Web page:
July 27, 2012 by Admit It!
Admit It! Recommendation letters seem like the easy part of the application. All you have to do is ask someone to write one, then all the work is on them. Score! For the most part, that’s how it goes. The awesome thing about recommendations is that while they’re a component of many applications, they’re one where the bulk of the effort is made by someone else. That said, do pay them attention. Know what’s required and think about who you ask. William & Mary requires only one letter, from your guidance counselor. If nothing else, your counselor can put your transcript and accomplishments into context for your school and that’s why we require that letter. You are welcome to send additional optional letters but you should send no more than two. We recommend that if you do send additional letters, at least one be from a teacher of an academic subject. So keep all this in mind, and ask wisely.
Below are some examples of letters from inappropriate sources. They get a collective C’Mon! Man.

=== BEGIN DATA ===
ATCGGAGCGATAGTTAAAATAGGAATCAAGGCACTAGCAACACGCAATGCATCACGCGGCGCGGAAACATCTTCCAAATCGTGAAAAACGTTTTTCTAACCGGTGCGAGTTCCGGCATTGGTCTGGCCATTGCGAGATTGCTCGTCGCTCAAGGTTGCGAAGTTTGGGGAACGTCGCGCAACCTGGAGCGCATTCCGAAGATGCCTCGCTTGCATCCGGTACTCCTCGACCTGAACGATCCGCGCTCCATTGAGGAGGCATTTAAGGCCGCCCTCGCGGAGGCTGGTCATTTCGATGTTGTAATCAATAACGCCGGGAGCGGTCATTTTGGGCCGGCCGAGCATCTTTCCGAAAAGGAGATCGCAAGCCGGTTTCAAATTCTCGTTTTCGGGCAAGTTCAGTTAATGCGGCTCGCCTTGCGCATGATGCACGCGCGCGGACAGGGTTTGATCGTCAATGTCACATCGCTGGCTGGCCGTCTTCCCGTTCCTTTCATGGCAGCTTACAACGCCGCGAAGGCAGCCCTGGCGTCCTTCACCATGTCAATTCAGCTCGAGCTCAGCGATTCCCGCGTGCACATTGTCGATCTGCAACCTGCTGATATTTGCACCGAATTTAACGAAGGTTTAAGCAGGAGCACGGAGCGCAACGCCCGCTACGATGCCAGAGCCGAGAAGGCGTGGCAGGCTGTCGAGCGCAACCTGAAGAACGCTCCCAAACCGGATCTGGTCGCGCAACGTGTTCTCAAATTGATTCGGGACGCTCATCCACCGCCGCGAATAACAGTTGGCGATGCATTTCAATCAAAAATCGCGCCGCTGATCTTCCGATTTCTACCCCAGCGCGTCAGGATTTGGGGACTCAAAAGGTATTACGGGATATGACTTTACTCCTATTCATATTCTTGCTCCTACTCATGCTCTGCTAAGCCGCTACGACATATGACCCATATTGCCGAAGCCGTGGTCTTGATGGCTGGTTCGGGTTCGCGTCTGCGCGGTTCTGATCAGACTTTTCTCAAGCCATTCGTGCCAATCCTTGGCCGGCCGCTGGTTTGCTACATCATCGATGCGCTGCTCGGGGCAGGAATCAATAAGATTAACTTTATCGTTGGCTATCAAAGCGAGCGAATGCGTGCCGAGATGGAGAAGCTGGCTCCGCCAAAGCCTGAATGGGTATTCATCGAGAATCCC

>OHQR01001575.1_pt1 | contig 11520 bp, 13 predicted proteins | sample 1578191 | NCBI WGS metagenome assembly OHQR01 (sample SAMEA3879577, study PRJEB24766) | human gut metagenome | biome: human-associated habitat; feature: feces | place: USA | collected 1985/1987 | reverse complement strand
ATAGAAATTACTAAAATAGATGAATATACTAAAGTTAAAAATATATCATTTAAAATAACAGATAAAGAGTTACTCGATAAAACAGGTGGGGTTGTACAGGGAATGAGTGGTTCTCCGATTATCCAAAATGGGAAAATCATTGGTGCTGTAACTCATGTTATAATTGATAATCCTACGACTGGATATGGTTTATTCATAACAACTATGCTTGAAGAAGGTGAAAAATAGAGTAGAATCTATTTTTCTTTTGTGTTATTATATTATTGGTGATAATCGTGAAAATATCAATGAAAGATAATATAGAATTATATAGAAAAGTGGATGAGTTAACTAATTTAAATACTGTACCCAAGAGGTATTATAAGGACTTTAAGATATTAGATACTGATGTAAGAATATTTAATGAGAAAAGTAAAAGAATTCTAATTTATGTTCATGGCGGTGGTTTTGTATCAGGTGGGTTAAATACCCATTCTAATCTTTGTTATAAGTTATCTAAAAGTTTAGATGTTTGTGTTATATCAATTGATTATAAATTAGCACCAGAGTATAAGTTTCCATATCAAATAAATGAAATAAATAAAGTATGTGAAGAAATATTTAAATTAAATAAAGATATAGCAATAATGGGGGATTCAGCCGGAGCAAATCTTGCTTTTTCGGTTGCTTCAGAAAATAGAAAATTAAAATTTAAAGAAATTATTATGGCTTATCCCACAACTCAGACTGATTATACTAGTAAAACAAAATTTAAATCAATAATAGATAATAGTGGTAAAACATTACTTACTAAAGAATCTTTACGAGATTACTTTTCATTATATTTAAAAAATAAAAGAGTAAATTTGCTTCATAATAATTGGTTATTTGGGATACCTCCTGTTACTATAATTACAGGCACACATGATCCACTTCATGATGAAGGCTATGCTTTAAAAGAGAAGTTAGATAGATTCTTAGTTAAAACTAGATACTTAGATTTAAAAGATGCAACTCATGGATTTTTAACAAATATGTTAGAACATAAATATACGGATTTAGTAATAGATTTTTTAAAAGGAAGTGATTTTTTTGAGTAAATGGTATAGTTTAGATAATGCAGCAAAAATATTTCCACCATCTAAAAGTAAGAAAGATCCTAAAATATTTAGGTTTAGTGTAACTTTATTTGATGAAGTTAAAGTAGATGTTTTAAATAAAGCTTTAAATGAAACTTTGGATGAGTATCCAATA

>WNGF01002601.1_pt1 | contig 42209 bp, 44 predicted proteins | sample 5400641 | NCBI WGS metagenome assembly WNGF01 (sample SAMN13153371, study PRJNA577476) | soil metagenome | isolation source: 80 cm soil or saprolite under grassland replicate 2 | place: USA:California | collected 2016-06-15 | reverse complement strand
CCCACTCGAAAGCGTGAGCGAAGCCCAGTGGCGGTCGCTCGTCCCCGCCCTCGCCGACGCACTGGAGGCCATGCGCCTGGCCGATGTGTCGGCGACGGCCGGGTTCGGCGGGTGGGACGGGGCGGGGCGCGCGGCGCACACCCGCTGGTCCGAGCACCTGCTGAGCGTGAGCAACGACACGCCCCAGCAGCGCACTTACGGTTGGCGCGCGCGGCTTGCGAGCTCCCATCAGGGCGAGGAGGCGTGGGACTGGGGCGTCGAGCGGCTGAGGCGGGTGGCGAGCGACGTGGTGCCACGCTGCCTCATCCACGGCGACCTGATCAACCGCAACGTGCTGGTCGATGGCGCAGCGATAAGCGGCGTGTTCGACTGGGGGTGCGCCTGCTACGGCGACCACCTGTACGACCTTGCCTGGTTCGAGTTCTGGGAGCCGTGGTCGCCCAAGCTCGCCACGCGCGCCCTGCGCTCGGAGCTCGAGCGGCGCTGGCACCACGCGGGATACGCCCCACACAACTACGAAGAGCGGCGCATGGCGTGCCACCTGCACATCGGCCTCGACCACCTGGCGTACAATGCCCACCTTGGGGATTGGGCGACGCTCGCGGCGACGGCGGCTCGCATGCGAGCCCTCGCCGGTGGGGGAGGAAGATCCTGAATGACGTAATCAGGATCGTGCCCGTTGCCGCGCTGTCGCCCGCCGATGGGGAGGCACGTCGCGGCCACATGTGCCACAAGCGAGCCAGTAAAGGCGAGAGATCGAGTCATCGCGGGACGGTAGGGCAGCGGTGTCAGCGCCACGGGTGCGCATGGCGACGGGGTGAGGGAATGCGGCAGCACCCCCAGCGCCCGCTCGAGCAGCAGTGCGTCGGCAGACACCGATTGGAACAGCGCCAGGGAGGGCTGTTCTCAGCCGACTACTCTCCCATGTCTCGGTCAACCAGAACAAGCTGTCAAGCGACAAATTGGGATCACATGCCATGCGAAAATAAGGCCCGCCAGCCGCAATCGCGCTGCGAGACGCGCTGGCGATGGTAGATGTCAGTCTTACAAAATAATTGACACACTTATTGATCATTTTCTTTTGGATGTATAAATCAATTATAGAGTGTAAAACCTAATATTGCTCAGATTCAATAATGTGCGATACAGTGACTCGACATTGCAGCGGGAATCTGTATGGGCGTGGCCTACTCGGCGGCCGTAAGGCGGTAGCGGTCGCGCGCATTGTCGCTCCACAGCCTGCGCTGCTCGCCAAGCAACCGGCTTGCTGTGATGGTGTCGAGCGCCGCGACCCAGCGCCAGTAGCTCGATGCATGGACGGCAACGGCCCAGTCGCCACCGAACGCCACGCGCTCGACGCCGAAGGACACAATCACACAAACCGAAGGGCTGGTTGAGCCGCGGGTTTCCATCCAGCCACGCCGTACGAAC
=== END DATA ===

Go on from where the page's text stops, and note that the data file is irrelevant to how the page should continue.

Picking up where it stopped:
- A letter from your 8th-grade PE teacher
- A letter from your 3rd-grade teacher (this gets a Wah-Wah as well as a C’Mon! Man)
- A letter where the name of the writer doesn’t match the name on the fancy stationery at the top (meaning when say a senator has his/her chief of staff write the letter)
- A letter where the person gets your name wrong (we promise, the substance of the letter is far more impactful than the name of the person who signed it – don’t feel compelled to send letters from famous or influential people if those people don’t know you well)
- 17 letters of recommendation (this is the standing record for one single applicant). DO NOT attempt to challenge this. If there is such a thing as too much of a good thing, this is it.
Don’t be an example of what not to do. Don’t elicit an Admission C’Mon! Man. Ask people who know you well. Ask people you trust. Ask people who will be your advocate. That’s all the work you need to do but don’t shrug it off. It can definitely pay dividends.
Wendy Livingston ’03, M.Ed. ‘09
Senior Assistant Dean of Admission